Believe it or not, I am still alive, but just barely. Vet school has tried its hardest to remedy that situation, but without success. In the past three weeks, I've poked and prodded annoyed horses, stuck my hand in an angry cow's mouth, been stepped on by an animal weighing more than half a ton, been exposed to what are most assuredly non-OSHA approved levels of formalin and noxious fumes from over 30 dead animals in a single room for hours on end, and been chronically deprived of sleep. How is it that I overcame all those challenges intact, yet almost met my demise at the hands (or stem, as it may be) of a squash? Not even once, but twice!
While dirt cheap, easy to cook, nutritious, and far too delicious for its own good, squash, I posit, poses serious hazards to one's personal safety. While cutting into an acorn squash several days ago, the stem popped off, sending the vicious teeth of the saw (yes, I was using a jigsaw to cut open vegetables. I probably should have seen this coming) into an innocent bystander (ie: my finger). For such a tiny cut, I felt like a total pansy for being in so much pain for a good 24 hours (the pain has stopped now, but it's still bleeding here and there). Come to think of it, I should have felt ridiculous for using woodcutting tools on produce, but in my defense, those buggers are hard to get into and I was really hungry at the time. As I was slicing my cadaver in anatomy lab (with more appropriate tools), my hand cramped up, and all I could think of was, "Oh God, when was my last tetanus shot? I'm going to die because of squash!"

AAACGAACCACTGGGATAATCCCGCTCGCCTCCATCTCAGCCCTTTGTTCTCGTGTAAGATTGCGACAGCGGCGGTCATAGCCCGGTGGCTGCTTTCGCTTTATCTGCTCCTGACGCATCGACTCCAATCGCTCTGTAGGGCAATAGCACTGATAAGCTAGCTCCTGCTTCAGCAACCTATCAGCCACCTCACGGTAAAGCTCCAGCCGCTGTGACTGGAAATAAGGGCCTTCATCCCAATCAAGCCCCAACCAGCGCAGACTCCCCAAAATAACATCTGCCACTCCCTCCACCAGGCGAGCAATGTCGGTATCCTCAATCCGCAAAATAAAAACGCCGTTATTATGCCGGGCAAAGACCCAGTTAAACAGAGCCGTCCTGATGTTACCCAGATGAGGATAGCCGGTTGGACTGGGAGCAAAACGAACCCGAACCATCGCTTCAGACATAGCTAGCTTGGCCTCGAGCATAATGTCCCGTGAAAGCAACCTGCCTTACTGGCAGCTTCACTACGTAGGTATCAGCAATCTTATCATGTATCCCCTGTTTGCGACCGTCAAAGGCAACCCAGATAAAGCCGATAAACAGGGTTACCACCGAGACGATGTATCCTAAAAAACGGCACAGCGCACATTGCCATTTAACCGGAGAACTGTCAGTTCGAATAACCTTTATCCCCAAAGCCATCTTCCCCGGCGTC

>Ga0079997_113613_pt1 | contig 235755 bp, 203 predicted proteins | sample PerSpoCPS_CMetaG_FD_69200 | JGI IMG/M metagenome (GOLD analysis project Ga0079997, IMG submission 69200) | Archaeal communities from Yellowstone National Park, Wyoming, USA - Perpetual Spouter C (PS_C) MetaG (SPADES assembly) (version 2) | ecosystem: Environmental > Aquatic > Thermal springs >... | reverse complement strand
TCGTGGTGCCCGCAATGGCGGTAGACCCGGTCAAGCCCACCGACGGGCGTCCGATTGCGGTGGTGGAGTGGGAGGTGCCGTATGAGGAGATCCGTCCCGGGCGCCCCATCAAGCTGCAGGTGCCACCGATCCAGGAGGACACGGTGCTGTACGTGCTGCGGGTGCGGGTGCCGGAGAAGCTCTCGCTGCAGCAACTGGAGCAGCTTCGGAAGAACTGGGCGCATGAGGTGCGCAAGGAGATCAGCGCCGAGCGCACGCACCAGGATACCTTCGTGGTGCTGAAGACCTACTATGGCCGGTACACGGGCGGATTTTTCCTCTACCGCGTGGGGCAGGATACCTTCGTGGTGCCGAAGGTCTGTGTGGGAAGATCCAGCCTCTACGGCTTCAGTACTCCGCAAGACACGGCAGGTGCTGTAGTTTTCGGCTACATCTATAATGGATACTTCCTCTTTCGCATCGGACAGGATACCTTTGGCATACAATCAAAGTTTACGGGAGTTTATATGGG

In all honesty, if I had to choose a way to go, death by squash doesn't sound too bad. As long as I got to eat it first, it would totally be worth it. How does that old poem go? "It is sweet and fitting to die for one's country, but delicious to die for one's dinner." (That last part may or may not be a personal addendum.)